10. Click OK.
    Scrivener imports the note and adds it to the folder as a web page. Select it in the Binder to view. All of the links are active and clickable. NOTE: The import process can take a-w-h-i-l-e.

MacImportedWebPage

Windows Import Workaround

  1. Locate the note in Evernote, right-click, and choose Export Note.
  2. Choose Export as a Single HTML Web Page (.html).
  3. Click Export and save the file to a location where you can find it again (Desktop, maybe?).
  4. If you get a message that the export succeeded, click Close.
  5. Switch to Scrivener and right-click the folder where you want to import the web page. Choose Add—>Files.
  6. Select the HTML file you just saved from Evernote, and click Open. If you get the Import Files dialogue box, click OK.
    The pictures may not import (they’re in a folder on your computer with the same name as the individual HTML file), but the links should work (if not, right-click the hyperlink and choose Copy Link, then paste into your browser).

Create a Reference (Bookmark) to an Evernote Note

Don’t want to clutter up your Binder? Having issues importing notes as web pages? Or maybe you want to link to a note that you expect to update regularly so you always want the most current version.

Create a reference (called Bookmarks in Scrivener 3) to it instead. We’re going to create a project reference, but the steps are the same if you want a document reference (just select the document in the Binder and choose Document References in step 3).

  1. Follow steps 1-4 above to copy the note URL.
  2. Click the References button in the Inspector pane (or go to View—>Inspect—>References).
  3. Make sure the References header says “Project References.” If not, click it to toggle to Project References.
  4. Click the + button and choose Create External Reference.MacRefMenu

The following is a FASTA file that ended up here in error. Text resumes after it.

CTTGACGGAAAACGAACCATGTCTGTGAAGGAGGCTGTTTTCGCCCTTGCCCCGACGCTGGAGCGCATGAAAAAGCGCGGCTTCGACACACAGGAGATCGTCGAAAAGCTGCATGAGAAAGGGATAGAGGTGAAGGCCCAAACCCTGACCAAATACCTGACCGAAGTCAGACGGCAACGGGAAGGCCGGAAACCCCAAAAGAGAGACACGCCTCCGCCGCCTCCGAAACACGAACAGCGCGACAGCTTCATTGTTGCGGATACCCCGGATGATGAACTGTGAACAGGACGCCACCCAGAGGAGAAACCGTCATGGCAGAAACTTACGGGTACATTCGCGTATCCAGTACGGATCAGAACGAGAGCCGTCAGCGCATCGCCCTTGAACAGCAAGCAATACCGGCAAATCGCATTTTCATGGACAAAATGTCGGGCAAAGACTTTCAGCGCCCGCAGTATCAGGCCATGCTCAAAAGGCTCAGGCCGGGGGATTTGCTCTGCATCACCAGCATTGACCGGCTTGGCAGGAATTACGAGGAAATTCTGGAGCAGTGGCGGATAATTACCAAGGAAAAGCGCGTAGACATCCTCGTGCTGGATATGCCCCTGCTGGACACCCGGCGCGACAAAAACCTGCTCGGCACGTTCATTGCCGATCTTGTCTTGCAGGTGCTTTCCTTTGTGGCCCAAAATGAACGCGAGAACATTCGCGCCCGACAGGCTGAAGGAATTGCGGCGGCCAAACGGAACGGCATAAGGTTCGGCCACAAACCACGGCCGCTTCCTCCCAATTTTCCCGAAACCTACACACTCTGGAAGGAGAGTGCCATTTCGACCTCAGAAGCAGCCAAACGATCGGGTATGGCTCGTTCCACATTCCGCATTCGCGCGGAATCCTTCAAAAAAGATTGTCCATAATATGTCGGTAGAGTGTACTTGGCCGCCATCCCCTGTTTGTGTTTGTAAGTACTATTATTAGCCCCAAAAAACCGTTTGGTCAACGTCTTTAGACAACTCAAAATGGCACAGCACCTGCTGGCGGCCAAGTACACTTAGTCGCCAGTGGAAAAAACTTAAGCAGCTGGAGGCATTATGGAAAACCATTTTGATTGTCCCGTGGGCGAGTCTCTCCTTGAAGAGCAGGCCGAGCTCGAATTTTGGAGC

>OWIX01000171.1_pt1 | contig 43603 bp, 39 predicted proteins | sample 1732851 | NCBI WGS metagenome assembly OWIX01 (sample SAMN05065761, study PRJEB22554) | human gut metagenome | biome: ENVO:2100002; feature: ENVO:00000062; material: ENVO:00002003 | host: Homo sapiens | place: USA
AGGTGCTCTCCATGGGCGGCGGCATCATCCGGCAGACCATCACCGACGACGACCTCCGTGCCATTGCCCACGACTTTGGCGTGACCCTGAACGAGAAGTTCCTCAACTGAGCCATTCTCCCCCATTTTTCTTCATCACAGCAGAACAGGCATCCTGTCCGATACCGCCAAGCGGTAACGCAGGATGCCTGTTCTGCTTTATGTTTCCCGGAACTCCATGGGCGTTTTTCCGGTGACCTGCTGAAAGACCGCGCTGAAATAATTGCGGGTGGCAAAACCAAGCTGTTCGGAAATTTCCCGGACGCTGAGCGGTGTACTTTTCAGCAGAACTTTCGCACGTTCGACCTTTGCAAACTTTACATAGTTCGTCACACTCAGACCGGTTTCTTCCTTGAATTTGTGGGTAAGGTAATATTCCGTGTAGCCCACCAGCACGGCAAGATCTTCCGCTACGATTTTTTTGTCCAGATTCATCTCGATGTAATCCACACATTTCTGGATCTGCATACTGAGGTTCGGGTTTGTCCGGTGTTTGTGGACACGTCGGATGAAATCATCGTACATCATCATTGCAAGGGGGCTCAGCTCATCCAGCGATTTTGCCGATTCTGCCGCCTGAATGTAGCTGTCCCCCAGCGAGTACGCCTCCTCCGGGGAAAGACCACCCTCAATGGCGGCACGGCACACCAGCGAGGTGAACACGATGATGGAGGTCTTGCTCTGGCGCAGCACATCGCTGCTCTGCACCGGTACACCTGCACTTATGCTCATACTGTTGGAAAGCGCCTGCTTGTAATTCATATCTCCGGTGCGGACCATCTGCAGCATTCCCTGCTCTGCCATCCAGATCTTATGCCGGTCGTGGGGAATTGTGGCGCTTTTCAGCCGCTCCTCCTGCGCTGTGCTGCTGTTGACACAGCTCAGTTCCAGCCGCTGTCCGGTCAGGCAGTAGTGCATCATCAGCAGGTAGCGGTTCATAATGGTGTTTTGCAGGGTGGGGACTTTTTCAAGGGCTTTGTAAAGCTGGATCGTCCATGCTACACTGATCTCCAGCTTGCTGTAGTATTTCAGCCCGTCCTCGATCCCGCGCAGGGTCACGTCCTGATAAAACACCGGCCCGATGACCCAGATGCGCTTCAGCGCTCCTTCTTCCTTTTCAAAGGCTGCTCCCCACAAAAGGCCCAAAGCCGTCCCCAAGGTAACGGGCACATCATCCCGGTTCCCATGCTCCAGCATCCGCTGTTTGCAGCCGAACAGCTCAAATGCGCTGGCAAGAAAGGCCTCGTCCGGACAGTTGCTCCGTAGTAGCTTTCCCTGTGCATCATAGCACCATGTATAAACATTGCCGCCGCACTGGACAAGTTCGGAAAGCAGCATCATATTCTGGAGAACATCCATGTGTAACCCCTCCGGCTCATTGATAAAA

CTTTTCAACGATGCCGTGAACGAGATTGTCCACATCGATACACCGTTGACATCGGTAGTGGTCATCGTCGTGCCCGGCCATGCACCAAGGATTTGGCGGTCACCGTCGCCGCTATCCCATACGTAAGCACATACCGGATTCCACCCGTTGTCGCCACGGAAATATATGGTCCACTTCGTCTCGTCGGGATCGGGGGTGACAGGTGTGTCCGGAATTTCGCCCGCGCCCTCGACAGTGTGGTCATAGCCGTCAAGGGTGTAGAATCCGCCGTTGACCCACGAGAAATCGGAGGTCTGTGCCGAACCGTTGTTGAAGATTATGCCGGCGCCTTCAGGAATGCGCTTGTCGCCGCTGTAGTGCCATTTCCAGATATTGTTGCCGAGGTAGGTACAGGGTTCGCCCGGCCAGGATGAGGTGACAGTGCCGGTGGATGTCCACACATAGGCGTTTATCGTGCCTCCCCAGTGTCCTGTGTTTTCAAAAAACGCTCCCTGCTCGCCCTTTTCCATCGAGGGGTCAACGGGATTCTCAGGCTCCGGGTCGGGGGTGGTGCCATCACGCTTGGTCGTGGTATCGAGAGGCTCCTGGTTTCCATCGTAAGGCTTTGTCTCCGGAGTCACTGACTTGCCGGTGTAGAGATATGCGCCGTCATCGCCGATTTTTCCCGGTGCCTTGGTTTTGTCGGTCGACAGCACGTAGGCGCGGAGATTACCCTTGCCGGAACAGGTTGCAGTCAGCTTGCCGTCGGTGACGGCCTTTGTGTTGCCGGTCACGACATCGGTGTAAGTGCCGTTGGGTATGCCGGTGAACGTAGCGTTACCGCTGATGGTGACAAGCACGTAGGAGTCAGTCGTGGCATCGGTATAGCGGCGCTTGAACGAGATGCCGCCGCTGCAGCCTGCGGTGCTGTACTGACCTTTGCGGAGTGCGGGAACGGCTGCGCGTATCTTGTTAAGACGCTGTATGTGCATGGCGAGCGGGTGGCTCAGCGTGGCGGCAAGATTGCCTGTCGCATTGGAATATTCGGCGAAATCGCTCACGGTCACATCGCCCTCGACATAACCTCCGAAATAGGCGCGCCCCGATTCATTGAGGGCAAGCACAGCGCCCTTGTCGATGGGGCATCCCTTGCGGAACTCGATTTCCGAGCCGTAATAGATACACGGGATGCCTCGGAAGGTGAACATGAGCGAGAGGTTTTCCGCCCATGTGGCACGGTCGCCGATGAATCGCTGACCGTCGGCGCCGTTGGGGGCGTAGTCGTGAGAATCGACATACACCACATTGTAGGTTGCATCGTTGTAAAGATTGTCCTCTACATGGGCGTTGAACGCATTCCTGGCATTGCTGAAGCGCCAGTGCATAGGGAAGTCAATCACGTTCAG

5. Enter the title and paste the URL into the appropriate text boxes.
    Mac

    Mac

    Windows

    Windows

  6. To view your note, double-click the paper icon to the left of the reference.

Create a TOC Note in Evernote

Want a references-like list of clickable links to your Evernote notes on a particular topic, stored as a web page in Scrivener? Follow these steps to create a Table of Contents (TOC) note. It’s a handy thing to have within Evernote too (e.g. as a link from one Evernote folder to notes in another).

  1. Select the desired notes in Evernote (the Expanded Card View didn’t work for me, but all others did).
    Mac

    Mac

    Windows

    Windows

  2. Click the Create Table of Contents Note button that appears on the right.
    Evernote creates a TOC note that you can move to any folder within your Evernote account.

    Mac

    Mac

    Windows

    Windows

  3. Follow the steps in the Import an Evernote Note as a Web Page section above to import the TOC note.

    MacTOCNoteImported

    Evernote TOC Note viewed in Scrivener

Want more help? Sign up for an online class, read more Scrivener articles, or schedule a private training session.


Like this article?

tea mug and chocolate barIt takes a lot of mint green tea and dark chocolate to fuel these posts. If you found something helpful, please consider a small donation to my pantry. Thank you!

$

(enter desired amount)

Select Payment Method
Personal Info

Donation Total: $3

References in Scrivener

Importing research, images, and web pages into Scrivener is handy, but sometimes creating a reference might be a better option. When might you want to use a reference instead of importing?

When you always want the most up-to-date version of a file or web page.
When you import a file, Scrivener creates a copy of it, thus freezing it in its current incarnation. Sometimes that’s desirable, other times not.

If the file is large or you have a lot of them.
Importing files increases the size of your project, which can slow down backups and syncing with online drives. A large project may take up too much space on a flash drive or be too big to email. Some people also prefer not to have their Research folder cluttered with anything but the most important reference materials.

When a web page doesn’t import well.
If you’re having trouble importing a web page, a reference lets you create quick access to it.

When you don’t need to refer to the item frequently, but want to be able to find it easily.
You can create internal references that point to items within the project (usually as document references, see below), but I’m going to focus on external references in this post. External references point to items outside of the project, located either on a drive accessible by your computer, or a web page.

Accessing the References Pane

To view the References Pane, click the References button at the top of the Inspector.

Reference button circled

Mac

Reference button circled PC

Windows

You can create a document or project reference. A document reference is only visible when the item to which it’s attached is being viewed in the Editor (or is selected in the Corkboard or Outliner). A project reference is visible regardless of which item currently has the focus in a project.